9 Equality and difference in National Socialist racism

Gisela Bock

This essay aims to shed light on the conceptual couple 'equality' and 'difference' by looking from a historian's point of view at National Socialism in Germany. Two implications of this approach are particularly important. First, the crucial core of National Socialism and its crimes was racism, in both theory and practice. In this context, therefore, 'equality' and 'difference' concern not only gender relations, but also race relations, and the groups that were discriminated against on racial grounds included both women and men. Second, while racism was not confined to National Socialism or Germany, but was an international phenomenon, National Socialism carried all forms of racism to unprecedented extremes. This was possible because National Socialism politicized racism by extending it from the social to the political sphere, transforming it into race policy; and where 'politics are centred around the concept of race, the Jews will be at the centre of hostility'. 1 Racism was from the beginning institutionalized within the state, so that measures ranging from the legislative to the bureaucratic could be marshalled in support of the persecution of Jews and the policy of compulsory sterilization, beginning in 1933, and ultimately in support of the massacres which started six years later. The following reflections will therefore be concerned with the political sphere and with this pair of issues--racist sterilization and racist massacre--which were forms of compulsory intervention in the body and in life. To put them in perspective, I will first outline some of the current opinions held by historians and non-historians on the topic of women and National Socialism, particularly those regarding gender difference and gender equality. In the second section of the essay I shall deal with various gender dimensions of National Socialist policies on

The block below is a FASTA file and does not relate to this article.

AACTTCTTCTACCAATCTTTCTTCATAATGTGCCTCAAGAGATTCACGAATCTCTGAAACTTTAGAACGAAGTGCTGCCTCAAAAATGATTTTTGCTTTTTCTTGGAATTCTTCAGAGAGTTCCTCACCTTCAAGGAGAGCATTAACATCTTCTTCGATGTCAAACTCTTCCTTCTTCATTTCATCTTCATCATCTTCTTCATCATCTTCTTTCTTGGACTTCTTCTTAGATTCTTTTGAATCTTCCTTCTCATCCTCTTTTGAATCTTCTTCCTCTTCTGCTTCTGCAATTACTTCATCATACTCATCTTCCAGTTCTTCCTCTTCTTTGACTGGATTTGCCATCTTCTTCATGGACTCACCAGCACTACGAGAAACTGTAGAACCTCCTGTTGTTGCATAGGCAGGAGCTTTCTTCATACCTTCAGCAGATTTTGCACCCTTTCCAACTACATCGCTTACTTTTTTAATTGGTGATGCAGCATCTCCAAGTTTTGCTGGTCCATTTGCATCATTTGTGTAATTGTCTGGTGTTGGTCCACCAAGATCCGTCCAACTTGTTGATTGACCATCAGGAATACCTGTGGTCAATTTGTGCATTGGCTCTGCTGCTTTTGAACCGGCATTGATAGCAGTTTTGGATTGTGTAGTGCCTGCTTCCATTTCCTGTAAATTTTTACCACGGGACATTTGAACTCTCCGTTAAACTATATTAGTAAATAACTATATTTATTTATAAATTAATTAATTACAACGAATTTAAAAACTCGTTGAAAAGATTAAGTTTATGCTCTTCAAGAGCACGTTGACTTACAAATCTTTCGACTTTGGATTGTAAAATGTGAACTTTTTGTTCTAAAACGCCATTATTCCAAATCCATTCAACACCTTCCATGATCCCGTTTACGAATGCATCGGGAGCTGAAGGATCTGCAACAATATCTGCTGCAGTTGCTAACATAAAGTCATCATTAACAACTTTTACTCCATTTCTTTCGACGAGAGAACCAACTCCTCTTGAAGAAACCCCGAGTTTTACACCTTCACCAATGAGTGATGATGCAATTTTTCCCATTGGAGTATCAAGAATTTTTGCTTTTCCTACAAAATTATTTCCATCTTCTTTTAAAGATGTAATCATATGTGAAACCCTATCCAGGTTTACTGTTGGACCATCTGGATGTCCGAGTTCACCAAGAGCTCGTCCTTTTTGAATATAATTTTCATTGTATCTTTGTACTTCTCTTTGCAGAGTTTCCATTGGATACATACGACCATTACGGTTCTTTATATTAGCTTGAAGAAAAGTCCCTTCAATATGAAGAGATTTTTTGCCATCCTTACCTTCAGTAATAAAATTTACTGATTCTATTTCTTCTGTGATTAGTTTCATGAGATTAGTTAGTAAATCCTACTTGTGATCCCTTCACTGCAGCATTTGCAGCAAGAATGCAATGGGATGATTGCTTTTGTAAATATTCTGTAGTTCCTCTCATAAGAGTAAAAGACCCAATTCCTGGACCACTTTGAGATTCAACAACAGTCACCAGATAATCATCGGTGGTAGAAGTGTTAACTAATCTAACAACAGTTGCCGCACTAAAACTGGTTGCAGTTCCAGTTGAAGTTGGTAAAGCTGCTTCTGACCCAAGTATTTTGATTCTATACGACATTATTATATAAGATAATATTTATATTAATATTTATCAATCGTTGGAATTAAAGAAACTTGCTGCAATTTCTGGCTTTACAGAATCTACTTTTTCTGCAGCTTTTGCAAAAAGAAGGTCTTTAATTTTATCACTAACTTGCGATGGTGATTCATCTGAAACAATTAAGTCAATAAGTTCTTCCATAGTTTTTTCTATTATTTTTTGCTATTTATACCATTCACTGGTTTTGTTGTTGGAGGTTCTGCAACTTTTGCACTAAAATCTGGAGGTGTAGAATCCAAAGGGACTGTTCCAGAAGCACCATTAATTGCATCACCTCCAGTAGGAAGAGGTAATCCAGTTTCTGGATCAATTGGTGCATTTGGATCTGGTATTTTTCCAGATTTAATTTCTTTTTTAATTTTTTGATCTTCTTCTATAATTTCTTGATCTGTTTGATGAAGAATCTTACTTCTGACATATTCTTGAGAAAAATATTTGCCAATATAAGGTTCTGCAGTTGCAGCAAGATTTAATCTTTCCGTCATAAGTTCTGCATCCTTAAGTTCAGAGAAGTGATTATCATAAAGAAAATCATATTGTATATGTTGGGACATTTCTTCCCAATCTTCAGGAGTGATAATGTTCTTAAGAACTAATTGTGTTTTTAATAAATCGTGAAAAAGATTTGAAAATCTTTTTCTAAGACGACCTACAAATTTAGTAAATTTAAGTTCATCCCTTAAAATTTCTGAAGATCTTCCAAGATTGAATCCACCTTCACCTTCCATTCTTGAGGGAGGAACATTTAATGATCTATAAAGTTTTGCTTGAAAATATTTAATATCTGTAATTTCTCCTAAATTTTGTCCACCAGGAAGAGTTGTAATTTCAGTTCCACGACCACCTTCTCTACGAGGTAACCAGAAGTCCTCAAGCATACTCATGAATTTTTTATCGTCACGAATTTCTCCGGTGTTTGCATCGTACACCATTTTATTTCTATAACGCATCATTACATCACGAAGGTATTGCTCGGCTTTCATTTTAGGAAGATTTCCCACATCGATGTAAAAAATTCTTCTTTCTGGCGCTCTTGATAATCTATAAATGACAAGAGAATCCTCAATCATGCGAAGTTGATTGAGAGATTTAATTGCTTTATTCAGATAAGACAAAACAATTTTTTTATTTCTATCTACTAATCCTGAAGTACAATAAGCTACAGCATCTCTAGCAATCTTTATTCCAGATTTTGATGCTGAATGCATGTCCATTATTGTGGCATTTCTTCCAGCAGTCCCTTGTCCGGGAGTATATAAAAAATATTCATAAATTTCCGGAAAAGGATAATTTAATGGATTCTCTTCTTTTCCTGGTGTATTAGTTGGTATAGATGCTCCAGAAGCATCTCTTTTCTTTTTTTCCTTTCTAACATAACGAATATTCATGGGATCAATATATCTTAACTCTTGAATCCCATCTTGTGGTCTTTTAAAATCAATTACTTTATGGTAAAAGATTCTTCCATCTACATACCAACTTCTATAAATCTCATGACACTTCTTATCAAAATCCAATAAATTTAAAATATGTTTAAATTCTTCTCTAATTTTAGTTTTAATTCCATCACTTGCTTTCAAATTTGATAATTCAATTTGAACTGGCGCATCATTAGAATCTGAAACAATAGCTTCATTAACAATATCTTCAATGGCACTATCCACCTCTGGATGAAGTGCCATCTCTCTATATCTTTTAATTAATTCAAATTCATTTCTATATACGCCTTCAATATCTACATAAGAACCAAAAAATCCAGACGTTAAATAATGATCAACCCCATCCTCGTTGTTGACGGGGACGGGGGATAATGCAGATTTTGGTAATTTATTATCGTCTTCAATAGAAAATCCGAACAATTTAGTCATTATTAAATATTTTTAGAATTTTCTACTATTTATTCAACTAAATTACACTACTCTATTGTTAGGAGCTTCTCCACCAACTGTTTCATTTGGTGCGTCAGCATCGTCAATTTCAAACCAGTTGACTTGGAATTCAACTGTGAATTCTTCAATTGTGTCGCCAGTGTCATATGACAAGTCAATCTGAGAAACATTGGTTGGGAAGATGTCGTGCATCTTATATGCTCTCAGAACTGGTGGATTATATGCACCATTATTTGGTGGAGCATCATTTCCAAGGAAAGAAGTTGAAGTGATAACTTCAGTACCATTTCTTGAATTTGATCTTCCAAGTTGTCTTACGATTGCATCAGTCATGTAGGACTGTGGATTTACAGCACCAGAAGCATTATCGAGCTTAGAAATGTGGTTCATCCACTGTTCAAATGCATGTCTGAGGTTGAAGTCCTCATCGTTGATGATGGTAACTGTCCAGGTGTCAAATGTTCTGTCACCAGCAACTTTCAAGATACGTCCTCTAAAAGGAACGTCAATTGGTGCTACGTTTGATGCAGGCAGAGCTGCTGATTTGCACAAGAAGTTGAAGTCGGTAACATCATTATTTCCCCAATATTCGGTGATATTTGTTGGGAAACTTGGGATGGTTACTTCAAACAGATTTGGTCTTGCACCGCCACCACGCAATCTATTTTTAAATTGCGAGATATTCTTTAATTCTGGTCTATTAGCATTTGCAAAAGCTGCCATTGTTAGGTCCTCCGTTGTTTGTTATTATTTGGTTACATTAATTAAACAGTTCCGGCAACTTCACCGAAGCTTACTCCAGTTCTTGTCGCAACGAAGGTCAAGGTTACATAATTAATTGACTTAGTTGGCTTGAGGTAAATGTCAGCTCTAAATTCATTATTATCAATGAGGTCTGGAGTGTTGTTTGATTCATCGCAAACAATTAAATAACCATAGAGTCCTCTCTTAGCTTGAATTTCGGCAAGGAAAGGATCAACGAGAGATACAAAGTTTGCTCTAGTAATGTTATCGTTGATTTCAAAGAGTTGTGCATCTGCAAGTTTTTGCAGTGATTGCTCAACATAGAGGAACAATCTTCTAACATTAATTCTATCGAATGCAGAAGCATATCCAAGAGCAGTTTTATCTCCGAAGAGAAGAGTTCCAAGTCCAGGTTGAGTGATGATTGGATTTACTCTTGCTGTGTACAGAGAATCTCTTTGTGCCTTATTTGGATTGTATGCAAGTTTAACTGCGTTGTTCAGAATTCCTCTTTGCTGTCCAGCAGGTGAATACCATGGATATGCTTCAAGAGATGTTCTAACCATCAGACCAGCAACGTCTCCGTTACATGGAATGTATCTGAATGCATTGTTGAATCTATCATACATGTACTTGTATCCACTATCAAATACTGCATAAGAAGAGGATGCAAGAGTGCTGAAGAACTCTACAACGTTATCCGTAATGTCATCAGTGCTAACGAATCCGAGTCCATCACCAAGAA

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First published as ch. 5 in Gisela Bock and Susan James (eds.), Beyond Equality and Difference: Citizenship, Feminist Politics, and Female Subjectivity ( London: Routledge, 1992) and is reprinted with permission.

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